There are peacemakers on the streets, support them! Pray for the peacemakers, talk about the peacemakers, encourage them and share their work. It’s too easy to be angry about looting, and far more difficult and helpful to give support to those in the community trying to be reconcilers. Pray for the family of Freddie Gray as they ask for peace. Pray for local clergy as they march for peace. Sometimes, for us not in the city, this is how are to be fellow peacemakers. If our words and commentary simply incite feelings of division, anger and judgment, then we are working against God’s will in the world. Jesus endorses a reconciling view of life saying, “Blessed are the peacemakers, for they will be called children of God.” (From Matthew 5:9)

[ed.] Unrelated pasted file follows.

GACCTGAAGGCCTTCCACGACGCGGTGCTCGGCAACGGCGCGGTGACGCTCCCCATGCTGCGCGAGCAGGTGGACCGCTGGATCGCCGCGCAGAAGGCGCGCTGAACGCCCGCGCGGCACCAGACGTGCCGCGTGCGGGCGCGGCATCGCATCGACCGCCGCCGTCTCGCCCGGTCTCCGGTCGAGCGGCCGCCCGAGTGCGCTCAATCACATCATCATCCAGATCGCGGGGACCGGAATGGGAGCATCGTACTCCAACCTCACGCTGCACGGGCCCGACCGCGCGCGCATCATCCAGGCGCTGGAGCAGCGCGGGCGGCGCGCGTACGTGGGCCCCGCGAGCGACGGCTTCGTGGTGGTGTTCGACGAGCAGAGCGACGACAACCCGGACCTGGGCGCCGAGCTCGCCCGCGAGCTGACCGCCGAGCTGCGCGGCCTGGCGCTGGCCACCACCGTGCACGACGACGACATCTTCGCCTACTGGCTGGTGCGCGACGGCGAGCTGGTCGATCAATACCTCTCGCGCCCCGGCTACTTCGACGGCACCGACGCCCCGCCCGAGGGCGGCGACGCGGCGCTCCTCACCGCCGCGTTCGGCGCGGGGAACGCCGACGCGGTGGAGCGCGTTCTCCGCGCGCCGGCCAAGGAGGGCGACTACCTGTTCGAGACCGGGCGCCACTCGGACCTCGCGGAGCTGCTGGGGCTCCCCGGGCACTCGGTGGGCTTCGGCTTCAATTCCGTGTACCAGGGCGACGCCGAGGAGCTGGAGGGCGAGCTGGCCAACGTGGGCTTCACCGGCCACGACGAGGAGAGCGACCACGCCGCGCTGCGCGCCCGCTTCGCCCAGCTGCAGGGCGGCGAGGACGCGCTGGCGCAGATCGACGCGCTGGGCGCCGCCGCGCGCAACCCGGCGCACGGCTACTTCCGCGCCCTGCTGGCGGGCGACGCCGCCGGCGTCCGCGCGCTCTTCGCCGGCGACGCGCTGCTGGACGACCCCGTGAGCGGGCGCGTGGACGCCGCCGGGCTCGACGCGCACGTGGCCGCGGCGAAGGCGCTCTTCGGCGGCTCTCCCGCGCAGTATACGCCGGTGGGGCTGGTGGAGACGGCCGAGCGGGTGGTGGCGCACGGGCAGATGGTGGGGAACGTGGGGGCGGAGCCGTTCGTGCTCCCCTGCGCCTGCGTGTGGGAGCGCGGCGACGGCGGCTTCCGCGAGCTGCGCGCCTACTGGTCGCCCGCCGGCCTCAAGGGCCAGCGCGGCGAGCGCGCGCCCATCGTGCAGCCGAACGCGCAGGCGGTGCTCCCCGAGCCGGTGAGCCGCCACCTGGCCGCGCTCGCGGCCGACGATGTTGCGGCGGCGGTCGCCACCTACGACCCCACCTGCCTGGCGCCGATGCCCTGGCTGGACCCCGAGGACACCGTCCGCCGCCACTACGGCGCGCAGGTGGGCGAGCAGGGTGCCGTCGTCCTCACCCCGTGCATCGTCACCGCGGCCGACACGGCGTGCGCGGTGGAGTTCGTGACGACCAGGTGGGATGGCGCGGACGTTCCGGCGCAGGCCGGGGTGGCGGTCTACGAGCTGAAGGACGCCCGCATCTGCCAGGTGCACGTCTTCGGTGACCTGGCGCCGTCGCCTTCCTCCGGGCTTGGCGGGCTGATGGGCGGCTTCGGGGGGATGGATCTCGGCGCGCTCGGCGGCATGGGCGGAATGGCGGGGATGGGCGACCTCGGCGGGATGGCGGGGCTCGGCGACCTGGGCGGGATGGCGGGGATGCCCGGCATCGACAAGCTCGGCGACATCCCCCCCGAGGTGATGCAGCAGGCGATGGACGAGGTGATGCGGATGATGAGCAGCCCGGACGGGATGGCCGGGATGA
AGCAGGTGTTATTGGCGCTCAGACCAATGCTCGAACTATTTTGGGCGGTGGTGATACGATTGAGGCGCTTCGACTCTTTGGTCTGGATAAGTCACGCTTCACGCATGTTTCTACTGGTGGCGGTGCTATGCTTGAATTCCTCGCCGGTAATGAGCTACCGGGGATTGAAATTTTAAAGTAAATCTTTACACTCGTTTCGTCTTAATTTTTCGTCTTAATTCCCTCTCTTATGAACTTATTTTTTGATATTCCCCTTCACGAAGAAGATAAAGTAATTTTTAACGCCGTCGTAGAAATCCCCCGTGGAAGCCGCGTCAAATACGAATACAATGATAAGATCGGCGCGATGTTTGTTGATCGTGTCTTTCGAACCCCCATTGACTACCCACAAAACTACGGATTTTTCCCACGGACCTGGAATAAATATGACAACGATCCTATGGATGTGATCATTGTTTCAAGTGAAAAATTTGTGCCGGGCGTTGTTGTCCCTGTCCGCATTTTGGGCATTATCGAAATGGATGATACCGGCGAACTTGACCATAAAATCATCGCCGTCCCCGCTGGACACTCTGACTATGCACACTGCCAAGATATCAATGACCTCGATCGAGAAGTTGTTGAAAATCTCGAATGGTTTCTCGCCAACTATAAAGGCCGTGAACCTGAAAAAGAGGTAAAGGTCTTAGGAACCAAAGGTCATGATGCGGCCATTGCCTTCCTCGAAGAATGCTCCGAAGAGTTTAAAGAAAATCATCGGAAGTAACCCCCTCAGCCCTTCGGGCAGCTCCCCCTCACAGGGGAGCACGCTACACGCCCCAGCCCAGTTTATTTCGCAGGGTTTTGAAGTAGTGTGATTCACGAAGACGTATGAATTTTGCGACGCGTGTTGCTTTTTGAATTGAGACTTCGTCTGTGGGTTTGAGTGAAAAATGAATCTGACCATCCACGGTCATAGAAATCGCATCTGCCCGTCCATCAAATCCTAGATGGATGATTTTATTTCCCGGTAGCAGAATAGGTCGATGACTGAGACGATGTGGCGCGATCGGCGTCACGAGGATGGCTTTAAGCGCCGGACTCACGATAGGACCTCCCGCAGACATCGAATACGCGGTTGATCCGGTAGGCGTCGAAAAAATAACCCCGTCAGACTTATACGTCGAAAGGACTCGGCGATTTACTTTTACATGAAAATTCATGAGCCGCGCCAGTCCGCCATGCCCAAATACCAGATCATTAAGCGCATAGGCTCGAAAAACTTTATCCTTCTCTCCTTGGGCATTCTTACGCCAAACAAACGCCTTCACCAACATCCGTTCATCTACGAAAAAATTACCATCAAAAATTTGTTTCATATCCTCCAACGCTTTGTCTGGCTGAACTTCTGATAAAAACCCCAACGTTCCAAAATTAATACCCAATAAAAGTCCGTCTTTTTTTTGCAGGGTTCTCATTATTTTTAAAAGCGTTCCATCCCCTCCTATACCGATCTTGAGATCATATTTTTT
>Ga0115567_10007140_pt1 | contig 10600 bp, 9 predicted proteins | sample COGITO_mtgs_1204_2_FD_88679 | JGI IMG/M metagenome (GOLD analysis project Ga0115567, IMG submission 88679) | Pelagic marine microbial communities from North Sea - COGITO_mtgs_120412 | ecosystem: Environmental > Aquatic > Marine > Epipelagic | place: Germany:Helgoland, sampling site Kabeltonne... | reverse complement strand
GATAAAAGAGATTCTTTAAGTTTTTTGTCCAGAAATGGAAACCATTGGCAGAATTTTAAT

Pray the ones you feel least like loving. And while we’re talking about Jesus and about prayer, we are clearly taught that our prayers are not just for the ones like us, or the ones who like us, or the ones we happen to like. Who do you feel least like loving in Baltimore, today? It is the police? Is it those looting? Is it a racial distinction or an economic distinction? Is it a political distinction? Those you feel least like loving should be the target of your prayer, concern and love. This is the way Jesus taught us to live… “You have heard that it was said, ‘Love your neighbor and hate your enemy.’ But I tell you, love your enemies and pray for those who persecute you, that you may be children of your Father in heaven. He causes his sun to rise on the evil and the good, and sends rain on the righteous and the unrighteous. If you love those who love you, what reward will you get? Are not even the tax collectors doing that? And if you greet only your own people, what are you doing more than others? Do not even pagans do that? Be perfect, therefore, as your heavenly Father is perfect.” (From Matthew 5:43-48)